EL CENTRO — Imperial County’s hopes of moving to a less restrictive tier in the state’s Blueprint for a Safer Economy is being hampered by the increasing COVID-19 positive numbers in the last few weeks.
Every Tuesday the state releases updated numbers on where each county stands, and while some nearby counties have seen their numbers improve enough to move to a less restrictive tier, Imperial County is going in the opposite direction.
As of Tuesday afternoon, according to the state’s latest statistics, the county’s positive test percentage rose from 4.9 percent to 9.1 percent, well above the 8 percent needed to advance from purple to red under the governor’s color-tiered plan.
In addition, the average daily number of new cases per 100,000 residents, when using the state figures, rose from 8.2 last week to 12 on Tuesday, well above the threshold of seven per 100,000.
Imperial County Public Health Director Janette Angulo told the Board of Supervisors on Tuesday she thinks the increase is due to the public becoming less careful as local restrictions have been loosened.
She and county Health Officer Dr. Stephen Munday also want all county residents, with or without symptoms to get tested. She added in the last week more people were being tested at the last available OptumServe site in Brawley. That site is scheduled to close Nov. 30.
Imperial County Supervisor Chairman Luis Plancarte said he was a little concerned about the “slight uptick” of positive cases.
“There is no vaccine yet, and (fewer restrictions) plays a role of what people do in the community,” Angulo said.
Even if the numbers of positive cases were to significantly improve, that would not mean the county would be moving to another tier.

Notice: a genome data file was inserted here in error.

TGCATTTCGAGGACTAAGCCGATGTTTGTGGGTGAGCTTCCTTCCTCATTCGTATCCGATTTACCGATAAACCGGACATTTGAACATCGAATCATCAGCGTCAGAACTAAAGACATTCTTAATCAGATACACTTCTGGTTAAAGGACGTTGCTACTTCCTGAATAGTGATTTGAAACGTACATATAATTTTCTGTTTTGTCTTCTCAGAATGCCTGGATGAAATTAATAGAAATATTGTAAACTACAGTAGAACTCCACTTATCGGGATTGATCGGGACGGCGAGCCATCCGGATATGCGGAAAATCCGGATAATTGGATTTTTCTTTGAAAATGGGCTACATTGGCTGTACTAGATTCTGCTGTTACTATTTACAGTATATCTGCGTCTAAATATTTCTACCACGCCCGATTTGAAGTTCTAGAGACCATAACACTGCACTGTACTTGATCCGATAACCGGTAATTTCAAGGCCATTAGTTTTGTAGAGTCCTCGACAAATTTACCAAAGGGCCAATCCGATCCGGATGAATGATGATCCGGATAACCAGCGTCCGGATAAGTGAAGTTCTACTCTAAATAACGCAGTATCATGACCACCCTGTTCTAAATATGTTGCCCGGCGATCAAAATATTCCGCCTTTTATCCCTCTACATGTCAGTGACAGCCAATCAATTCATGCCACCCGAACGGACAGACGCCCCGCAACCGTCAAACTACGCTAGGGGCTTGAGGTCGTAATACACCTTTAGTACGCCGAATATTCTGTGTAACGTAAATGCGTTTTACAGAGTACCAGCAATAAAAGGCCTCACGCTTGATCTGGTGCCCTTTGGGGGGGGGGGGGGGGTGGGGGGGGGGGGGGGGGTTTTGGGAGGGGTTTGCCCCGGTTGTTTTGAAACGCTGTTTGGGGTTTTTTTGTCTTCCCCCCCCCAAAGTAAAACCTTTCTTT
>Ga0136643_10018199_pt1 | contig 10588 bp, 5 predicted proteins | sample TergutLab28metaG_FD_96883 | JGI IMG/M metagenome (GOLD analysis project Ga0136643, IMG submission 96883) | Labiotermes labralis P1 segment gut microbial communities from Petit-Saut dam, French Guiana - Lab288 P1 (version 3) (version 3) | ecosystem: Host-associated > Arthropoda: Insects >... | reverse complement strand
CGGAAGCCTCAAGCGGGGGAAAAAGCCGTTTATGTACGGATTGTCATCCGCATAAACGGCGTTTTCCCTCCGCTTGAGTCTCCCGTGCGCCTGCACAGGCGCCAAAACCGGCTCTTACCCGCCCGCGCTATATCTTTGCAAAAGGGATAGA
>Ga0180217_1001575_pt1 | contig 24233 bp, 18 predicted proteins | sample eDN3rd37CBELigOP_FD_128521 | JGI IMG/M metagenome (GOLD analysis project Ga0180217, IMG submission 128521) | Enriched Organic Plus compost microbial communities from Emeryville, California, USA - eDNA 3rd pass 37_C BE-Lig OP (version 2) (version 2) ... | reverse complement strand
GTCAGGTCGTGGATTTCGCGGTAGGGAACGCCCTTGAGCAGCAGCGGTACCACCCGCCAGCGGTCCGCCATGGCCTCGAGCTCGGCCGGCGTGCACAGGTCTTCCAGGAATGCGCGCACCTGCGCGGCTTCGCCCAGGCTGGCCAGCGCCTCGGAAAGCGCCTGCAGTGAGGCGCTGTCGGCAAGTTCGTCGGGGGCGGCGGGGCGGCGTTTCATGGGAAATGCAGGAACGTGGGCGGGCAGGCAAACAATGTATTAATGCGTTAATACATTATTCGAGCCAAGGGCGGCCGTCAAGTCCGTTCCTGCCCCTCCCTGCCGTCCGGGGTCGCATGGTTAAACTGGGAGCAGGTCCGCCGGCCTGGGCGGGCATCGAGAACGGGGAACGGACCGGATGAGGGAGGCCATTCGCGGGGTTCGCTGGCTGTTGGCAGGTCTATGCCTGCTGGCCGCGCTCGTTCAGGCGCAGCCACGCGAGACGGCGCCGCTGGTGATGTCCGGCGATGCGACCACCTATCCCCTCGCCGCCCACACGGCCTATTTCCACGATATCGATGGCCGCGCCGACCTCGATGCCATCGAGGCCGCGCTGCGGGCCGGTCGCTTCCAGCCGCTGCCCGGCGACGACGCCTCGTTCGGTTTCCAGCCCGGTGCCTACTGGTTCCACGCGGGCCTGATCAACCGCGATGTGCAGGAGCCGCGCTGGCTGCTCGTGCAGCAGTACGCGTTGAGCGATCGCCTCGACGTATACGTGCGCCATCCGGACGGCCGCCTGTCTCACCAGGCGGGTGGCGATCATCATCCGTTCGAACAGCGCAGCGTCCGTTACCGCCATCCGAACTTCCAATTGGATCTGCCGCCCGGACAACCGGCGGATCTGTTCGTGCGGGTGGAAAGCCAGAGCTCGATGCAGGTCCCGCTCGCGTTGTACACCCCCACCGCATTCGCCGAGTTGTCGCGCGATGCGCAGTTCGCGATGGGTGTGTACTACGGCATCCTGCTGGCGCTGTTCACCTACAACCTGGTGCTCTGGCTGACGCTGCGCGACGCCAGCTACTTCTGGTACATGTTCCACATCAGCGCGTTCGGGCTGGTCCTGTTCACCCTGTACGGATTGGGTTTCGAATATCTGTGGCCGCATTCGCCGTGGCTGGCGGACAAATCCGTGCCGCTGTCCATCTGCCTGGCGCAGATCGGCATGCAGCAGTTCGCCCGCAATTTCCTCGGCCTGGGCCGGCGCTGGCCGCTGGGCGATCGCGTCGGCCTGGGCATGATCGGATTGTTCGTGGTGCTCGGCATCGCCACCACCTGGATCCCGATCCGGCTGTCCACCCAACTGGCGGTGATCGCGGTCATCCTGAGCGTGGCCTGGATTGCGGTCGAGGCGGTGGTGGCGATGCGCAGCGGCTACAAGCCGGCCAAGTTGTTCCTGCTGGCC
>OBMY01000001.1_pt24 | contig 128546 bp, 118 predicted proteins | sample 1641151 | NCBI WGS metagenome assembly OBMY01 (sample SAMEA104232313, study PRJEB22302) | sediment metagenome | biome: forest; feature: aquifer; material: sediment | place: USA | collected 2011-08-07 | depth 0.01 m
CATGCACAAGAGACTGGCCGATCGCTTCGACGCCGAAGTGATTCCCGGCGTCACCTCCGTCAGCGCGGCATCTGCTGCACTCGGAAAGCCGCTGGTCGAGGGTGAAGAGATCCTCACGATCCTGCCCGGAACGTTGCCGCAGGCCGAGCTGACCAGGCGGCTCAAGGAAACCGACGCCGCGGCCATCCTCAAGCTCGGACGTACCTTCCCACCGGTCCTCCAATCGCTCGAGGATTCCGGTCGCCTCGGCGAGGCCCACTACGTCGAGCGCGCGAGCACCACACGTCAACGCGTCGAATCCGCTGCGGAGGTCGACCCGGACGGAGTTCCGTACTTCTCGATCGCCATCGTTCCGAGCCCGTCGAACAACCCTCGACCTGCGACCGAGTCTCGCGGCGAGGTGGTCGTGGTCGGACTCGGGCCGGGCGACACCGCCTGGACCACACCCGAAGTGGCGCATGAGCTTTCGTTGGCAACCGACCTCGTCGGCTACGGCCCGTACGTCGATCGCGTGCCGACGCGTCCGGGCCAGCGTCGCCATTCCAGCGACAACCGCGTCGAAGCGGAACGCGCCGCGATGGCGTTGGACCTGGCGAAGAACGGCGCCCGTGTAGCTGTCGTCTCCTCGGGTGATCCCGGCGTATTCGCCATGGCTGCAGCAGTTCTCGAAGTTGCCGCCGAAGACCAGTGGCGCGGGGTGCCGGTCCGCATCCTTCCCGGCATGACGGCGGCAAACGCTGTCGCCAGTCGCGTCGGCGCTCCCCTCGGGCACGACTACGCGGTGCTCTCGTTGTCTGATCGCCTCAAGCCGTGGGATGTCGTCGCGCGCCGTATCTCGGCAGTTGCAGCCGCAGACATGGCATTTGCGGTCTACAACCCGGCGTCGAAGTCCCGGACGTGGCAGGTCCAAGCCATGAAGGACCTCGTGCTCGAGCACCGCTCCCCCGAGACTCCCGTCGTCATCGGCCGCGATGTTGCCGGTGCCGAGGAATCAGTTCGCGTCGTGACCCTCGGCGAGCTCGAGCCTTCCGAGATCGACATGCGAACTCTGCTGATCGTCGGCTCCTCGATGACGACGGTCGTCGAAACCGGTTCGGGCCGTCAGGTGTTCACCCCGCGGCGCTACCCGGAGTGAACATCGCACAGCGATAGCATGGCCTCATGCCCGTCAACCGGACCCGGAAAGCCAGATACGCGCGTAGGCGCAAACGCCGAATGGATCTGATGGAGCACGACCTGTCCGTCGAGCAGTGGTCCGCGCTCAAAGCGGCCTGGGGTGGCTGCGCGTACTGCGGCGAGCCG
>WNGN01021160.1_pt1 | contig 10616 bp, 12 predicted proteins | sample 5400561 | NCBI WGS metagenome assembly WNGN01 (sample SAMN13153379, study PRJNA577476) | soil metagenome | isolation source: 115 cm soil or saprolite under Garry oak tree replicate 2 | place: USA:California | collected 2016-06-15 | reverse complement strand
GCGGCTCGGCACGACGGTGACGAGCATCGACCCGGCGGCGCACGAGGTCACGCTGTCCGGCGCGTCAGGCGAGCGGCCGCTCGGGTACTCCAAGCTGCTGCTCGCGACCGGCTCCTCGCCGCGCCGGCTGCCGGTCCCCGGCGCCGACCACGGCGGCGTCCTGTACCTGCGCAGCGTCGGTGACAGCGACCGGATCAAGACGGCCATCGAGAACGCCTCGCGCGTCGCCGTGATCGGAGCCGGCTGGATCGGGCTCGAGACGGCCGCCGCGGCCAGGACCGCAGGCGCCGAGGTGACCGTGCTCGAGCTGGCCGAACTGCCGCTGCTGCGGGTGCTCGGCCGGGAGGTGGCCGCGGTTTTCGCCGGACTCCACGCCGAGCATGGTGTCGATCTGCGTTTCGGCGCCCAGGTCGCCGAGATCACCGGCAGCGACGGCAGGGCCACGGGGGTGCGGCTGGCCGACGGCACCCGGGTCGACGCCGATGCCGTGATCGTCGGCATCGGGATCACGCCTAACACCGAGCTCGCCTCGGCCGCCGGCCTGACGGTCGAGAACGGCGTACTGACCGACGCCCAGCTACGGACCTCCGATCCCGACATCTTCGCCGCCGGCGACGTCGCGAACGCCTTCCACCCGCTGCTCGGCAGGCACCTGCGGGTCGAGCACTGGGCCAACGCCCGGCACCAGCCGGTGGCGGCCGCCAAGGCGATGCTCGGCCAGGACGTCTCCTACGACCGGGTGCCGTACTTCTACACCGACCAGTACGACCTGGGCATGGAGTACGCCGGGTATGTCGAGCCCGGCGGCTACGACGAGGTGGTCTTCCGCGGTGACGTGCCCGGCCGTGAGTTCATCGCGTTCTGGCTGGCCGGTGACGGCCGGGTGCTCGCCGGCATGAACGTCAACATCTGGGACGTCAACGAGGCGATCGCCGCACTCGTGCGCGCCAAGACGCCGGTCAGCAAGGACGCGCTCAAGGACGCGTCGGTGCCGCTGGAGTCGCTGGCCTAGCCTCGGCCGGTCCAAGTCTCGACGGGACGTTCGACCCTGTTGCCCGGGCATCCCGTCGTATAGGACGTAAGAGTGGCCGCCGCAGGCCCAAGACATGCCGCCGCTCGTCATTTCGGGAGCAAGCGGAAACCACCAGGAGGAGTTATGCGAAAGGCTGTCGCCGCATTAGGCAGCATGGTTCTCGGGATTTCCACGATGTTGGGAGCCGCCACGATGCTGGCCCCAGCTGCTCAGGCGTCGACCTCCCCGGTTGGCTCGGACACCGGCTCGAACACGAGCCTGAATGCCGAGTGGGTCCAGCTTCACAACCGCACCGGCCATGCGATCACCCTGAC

Supervisor Ryan Kelley asked Angulo where the county was on the 14-day window counties must maintain before moving to a less restrictive tier. She told him the number remains at zero.
The good news is the county’s health equity metric of 4.6 percent is within the state’s tolerances. The health equity metric is a measure that ensures there is an inequitable distribution of positive cases within certain areas of the county.
Angulo said another way Imperial County could move to what is called the red tier is if it had a positive rate of less than 5 percent, was meeting the health equity metric and could show the number of cases per 100,000 is declining even if the metric of seven cases per 100,000 hasn’t been met.
Angulo explained why the county numbers are higher than what the state is reporting. The state does not include in its numbers inmates in prison or hospital patients. The county includes those numbers.
Angulo announced only one school has taken advantage of the waiver to resume in-person instruction for kindergarten to sixth grade. The waiver for Sacred Heart School, which is located in Brawley, has been approved, she said.